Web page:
Scroll through any one of the many Facebook groups dedicated to tracking the mysterious drone sightings over Colorado and Nebraska, and you'll find no shortage of people convinced they're seeing something.
"We just counted 30 drones/UAVs/UFOs over Haxtun," wrote one man.
"In Kearney, NE about 8 traveled through from the west," said another.
"Swarms of them," someone posted about drones circling Denver. "They seemed to be making a circular pattern around the city."
Concerned calls from residents worried about secret government spying and invasions of privacy prompted local sheriff's departments to set up a task force this week, teaming with federal and state agencies to try and get to the bottom of the drone sightings.
So far, they've found nothing. Officials told ABC News their search has yielded zero evidence of suspicious drone activity.
Colorado even sent its high-tech surveillance plane airborne on Monday night. The Multi-Mission Aircraft, or MMA for short, normally tracks the spread of wildfires and is equipped with sensitive cameras and sensors that can see through smoke. The MMA flew a spaghetti-like pattern above northeast Colorado for nearly five hours.
"The MMA has the capability to detect heat signatures; it did not detect any suspicious heat signatures or drones related to the drone reportings during its flight," said a Colorado Department of Public Safety statement on Thursday.
Officials have suggested people who think they're seeing drones may actually be seeing something else.
"Several of the reports resulted in verified aircraft," said Micki Trost, spokeswoman for the Colorado Division of Homeland Security and Emergency Management.
Many people insist that's not the case.
"We have lived here long enough to know these are not airplanes, we have been on our upper deck in the evenings enough times to know these are not airplanes," a woman wrote on Facebook.
Another man reported seeing a drone go down in flames in Logan County, Colorado. But deputies searching the area found nothing and suggested he had actually seen a meteor or a shooting star.
Another theory is that the initial sightings reported in mid-December were not drones at all, but a constellation of recently-launched SpaceX global internet satellites known as Starlink. The satellites, which look like a line of dots in the sky, would have been visible beginning the evening of Dec. 18, and they would have appeared brighter than Venus, according to the satellite tracking website Heavens Above.
That's not to say there aren't still a few drones out there somewhere that could potentially be dangerous.
Thursday night, the Colorado Department of Public Safety said a report of a drone coming within 100 feet of a medical helicopter "has increased concern around reports of suspicious drones in northeastern Colorado."
The agency said it would activate resources that might include the use of teams on the ground and in the air, and posted a frequently asked questions document about suspicious drone activity.
Online, theories abound and stretch the imagination. Some insist the drones must belong to the military searching for a lost nuclear warhead, to DEA agents looking for houses illegally growing marijuana, or, yes, to aliens.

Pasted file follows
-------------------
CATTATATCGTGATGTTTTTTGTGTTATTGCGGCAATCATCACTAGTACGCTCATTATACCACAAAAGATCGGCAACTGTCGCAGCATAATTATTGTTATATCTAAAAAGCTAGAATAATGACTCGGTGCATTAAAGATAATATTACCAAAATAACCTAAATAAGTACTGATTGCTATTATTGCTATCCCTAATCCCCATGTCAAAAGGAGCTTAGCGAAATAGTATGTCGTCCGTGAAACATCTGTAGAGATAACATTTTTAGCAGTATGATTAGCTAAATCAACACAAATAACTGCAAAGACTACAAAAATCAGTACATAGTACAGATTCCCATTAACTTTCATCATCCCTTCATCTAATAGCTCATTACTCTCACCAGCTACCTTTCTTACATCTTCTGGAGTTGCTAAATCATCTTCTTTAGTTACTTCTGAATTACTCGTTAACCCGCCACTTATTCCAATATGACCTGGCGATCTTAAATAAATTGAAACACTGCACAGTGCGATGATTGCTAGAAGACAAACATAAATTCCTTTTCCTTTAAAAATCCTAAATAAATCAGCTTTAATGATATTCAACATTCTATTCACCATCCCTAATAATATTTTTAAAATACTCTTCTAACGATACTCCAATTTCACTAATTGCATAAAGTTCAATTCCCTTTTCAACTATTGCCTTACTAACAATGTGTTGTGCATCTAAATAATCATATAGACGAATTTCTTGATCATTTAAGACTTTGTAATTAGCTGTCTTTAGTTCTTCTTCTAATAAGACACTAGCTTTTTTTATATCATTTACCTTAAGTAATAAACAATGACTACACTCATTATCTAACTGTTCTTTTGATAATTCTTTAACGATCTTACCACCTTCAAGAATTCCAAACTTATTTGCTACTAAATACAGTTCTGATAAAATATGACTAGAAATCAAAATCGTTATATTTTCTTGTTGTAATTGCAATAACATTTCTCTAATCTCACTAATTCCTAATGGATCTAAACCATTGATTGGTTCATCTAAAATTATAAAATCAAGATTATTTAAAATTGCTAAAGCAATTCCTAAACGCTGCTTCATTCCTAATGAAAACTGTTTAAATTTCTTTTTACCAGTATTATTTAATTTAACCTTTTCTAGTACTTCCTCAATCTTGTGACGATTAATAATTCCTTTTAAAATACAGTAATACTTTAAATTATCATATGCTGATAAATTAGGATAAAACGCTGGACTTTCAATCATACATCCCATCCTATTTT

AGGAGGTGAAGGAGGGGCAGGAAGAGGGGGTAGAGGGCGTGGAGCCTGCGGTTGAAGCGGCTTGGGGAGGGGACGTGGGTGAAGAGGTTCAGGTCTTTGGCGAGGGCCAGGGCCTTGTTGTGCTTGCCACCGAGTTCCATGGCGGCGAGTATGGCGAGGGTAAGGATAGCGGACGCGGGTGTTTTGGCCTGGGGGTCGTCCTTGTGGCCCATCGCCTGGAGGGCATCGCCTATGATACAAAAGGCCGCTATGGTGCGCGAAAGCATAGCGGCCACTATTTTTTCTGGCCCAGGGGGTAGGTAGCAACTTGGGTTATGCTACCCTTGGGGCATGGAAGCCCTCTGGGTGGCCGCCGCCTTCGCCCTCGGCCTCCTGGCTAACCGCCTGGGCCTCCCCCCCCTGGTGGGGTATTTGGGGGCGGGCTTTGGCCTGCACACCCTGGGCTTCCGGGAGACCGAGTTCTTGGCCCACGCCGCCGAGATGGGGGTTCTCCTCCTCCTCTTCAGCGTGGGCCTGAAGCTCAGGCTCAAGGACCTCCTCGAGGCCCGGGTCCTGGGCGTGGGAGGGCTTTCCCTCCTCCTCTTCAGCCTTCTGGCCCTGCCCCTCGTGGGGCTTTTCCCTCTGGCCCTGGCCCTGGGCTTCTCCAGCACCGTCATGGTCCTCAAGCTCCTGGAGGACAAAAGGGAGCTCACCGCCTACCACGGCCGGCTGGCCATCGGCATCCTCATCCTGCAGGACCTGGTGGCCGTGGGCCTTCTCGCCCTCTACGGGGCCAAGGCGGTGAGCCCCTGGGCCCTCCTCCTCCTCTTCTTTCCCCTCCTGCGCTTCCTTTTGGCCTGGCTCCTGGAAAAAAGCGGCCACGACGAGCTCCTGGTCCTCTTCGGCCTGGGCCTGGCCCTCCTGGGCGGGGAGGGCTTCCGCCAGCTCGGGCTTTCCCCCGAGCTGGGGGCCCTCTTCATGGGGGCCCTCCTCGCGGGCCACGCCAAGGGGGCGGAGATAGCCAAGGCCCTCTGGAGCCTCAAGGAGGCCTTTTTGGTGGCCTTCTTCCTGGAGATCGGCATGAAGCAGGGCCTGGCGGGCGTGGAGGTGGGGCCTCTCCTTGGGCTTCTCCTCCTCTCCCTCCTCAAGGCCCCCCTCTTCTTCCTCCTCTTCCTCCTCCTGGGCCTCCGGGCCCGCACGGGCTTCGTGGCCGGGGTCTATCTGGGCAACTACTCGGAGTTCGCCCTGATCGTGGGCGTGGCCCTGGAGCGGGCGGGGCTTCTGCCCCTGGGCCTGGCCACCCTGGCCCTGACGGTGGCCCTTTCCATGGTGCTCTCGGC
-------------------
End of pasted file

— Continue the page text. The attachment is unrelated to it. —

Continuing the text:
"It almost seems like drones are taking over the mass hysteria of UFOs and Sasquatch sightings. The difference here is that these are not aliens," said Col. Steve Ganyard, a former Marine fighter pilot and ABC News consultant. "They're probably your neighbors flying their drones at night."
Government denials and statements haven't helped. The Phillips County Sheriff on Monday said authorities were looking for a "command vehicle," describing it on Facebook as a "box trailer with antennas or a large van."
By Wednesday, however, the department said that vehicle was no longer relevant and would no longer make any new statements about drones, prompting some to suggest the department was ordered to keep quiet.
"Everyone loves conspiracy theories," said psychologist Susan Krauss Whitbourne, a professor emerita at the University of Massachusetts Amherst.
In the sometimes fact-challenged echo chamber of social media, Krauss Whitbourne said people are having their beliefs and biases confirmed, even in the face of mounting evidence to the contrary.
"When there's something potentially harmful about the government's attempts to hide the facts from you, it does stoke the fire," Krauss Whitbourne said. "Those who slant a little bit more toward the cynical side will start to question anything that they're told that counters their ideas."
While there may be no way to counter conspiracy theorists, Krauss Whitbourne said, the best tactic may be to ignore them.
"The harder that Colorado tries to say this isn't true, it provides attention," she told ABC News. "By ignoring the extremists, you're dampening their enthusiasm. Because what they want is that attention, and confirmation of their views."
Officials said they aren't abandoning the search for mystery drones entirely. The truth may still be out there.
"We will continue to work with the joint operation of local, state and federal agencies," Trost said, "as long as members of the community continue to report suspicious activity."
Conspiracy theories abound despite officials' denial of drone invasion